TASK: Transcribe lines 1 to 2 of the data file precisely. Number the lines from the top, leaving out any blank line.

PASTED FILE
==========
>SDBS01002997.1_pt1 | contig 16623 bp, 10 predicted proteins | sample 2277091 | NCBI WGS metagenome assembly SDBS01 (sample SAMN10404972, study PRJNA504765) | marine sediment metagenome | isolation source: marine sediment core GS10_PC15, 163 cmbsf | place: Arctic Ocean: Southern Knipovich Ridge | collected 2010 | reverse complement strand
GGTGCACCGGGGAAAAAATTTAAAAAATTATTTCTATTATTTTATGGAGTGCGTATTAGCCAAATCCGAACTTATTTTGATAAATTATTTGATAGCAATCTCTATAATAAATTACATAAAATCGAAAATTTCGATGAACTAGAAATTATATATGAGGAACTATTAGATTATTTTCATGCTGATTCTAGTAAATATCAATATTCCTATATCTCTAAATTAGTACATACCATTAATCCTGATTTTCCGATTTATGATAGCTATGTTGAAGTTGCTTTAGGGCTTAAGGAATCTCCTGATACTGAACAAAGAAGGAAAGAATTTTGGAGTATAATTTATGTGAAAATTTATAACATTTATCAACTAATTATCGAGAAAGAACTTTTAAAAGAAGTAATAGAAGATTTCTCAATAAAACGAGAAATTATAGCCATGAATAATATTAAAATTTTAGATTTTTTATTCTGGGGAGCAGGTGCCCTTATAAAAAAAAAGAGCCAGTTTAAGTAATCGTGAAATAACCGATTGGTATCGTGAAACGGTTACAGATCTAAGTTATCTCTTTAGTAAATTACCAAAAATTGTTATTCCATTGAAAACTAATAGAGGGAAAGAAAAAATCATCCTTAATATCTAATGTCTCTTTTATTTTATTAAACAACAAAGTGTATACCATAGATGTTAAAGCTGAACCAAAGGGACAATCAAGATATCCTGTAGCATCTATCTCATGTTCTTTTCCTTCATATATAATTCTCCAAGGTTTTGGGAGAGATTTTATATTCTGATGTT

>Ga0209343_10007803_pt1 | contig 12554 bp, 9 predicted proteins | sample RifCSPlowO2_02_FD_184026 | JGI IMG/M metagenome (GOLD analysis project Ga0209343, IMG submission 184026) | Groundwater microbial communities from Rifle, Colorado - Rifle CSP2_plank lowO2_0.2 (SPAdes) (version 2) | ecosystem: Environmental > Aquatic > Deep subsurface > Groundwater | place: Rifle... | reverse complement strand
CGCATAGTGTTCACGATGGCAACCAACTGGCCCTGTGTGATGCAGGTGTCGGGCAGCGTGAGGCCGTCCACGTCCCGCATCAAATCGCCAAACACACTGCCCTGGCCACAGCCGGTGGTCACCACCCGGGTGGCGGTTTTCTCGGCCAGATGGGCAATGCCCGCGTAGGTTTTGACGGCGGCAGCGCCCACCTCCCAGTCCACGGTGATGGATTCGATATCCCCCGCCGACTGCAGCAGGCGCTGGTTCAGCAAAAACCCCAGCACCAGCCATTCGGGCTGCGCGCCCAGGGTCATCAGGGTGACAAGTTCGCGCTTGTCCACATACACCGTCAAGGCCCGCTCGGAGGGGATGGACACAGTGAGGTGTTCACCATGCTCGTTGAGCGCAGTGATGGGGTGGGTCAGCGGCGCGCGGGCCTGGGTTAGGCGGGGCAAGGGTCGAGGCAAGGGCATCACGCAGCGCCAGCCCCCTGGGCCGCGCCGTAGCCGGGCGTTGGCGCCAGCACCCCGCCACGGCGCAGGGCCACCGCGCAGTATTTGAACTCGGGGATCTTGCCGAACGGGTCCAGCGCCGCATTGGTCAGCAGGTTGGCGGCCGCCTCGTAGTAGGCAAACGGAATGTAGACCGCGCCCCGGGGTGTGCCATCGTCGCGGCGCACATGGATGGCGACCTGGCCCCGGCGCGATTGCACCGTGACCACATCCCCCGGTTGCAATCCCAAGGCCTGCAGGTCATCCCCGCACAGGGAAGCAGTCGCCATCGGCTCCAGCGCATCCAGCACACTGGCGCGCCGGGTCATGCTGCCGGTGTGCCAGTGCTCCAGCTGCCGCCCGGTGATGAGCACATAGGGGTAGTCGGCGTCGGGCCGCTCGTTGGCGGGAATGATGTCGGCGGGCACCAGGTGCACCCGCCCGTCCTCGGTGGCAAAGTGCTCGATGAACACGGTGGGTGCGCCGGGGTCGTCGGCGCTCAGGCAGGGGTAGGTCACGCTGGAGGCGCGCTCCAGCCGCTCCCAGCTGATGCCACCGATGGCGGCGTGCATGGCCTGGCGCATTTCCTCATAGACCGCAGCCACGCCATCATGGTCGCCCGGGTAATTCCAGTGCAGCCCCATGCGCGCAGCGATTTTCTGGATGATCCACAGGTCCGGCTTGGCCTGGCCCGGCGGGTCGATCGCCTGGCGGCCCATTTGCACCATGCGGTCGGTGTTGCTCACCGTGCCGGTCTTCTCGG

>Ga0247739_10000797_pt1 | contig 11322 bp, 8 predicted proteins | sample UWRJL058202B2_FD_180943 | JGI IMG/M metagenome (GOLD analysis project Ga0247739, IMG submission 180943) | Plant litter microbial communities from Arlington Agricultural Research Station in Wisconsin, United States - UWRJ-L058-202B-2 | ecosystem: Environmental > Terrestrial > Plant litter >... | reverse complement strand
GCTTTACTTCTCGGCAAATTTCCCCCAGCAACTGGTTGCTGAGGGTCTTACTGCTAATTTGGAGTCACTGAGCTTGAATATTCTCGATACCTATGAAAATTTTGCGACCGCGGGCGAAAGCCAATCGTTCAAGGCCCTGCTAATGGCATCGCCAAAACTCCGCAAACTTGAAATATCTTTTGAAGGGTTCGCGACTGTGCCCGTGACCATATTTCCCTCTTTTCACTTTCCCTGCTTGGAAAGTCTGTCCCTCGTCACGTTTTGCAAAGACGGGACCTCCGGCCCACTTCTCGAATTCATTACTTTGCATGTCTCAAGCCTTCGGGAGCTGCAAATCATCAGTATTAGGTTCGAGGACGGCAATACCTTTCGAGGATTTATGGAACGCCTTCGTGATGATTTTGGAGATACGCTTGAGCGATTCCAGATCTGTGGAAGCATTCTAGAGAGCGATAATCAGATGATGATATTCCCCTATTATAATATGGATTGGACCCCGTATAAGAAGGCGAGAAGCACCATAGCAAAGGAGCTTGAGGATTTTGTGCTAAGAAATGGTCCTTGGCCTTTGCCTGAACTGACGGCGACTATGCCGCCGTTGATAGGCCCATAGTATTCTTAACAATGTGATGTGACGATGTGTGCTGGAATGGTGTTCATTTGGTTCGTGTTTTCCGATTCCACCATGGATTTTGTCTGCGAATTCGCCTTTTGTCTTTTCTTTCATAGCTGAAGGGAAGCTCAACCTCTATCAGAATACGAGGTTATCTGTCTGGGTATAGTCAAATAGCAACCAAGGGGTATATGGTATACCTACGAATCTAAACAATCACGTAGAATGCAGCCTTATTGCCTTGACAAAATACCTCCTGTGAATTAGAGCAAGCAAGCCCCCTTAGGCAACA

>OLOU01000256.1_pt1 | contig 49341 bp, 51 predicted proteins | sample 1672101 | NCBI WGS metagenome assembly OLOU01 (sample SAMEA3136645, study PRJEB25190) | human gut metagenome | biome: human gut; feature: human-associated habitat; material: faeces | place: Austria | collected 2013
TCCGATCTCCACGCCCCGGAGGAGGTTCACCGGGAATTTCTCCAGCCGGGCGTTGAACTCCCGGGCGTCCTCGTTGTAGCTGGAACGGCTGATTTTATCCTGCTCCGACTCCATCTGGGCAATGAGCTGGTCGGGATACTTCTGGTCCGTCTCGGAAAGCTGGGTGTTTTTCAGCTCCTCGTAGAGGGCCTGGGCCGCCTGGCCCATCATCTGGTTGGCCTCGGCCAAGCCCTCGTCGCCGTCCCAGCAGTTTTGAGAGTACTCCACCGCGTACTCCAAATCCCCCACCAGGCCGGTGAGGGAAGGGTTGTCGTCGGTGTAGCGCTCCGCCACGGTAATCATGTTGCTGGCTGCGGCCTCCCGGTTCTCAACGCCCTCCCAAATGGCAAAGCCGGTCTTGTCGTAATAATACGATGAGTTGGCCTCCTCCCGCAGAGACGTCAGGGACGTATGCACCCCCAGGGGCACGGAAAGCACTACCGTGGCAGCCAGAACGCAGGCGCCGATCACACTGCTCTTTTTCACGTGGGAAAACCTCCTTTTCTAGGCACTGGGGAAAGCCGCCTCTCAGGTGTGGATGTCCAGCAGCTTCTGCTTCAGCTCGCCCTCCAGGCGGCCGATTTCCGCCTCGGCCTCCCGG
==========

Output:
>SDBS01002997.1_pt1 | contig 16623 bp, 10 predicted proteins | sample 2277091 | NCBI WGS metagenome assembly SDBS01 (sample SAMN10404972, study PRJNA504765) | marine sediment metagenome | isolation source: marine sediment core GS10_PC15, 163 cmbsf | place: Arctic Ocean: Southern Knipovich Ridge | collected 2010 | reverse complement strand
GGTGCACCGGGGAAAAAATTTAAAAAATTATTTCTATTATTTTATGGAGTGCGTATTAGCCAAATCCGAACTTATTTTGATAAATTATTTGATAGCAATCTCTATAATAAATTACATAAAATCGAAAATTTCGATGAACTAGAAATTATATATGAGGAACTATTAGATTATTTTCATGCTGATTCTAGTAAATATCAATATTCCTATATCTCTAAATTAGTACATACCATTAATCCTGATTTTCCGATTTATGATAGCTATGTTGAAGTTGCTTTAGGGCTTAAGGAATCTCCTGATACTGAACAAAGAAGGAAAGAATTTTGGAGTATAATTTATGTGAAAATTTATAACATTTATCAACTAATTATCGAGAAAGAACTTTTAAAAGAAGTAATAGAAGATTTCTCAATAAAACGAGAAATTATAGCCATGAATAATATTAAAATTTTAGATTTTTTATTCTGGGGAGCAGGTGCCCTTATAAAAAAAAAGAGCCAGTTTAAGTAATCGTGAAATAACCGATTGGTATCGTGAAACGGTTACAGATCTAAGTTATCTCTTTAGTAAATTACCAAAAATTGTTATTCCATTGAAAACTAATAGAGGGAAAGAAAAAATCATCCTTAATATCTAATGTCTCTTTTATTTTATTAAACAACAAAGTGTATACCATAGATGTTAAAGCTGAACCAAAGGGACAATCAAGATATCCTGTAGCATCTATCTCATGTTCTTTTCCTTCATATATAATTCTCCAAGGTTTTGGGAGAGATTTTATATTCTGATGTT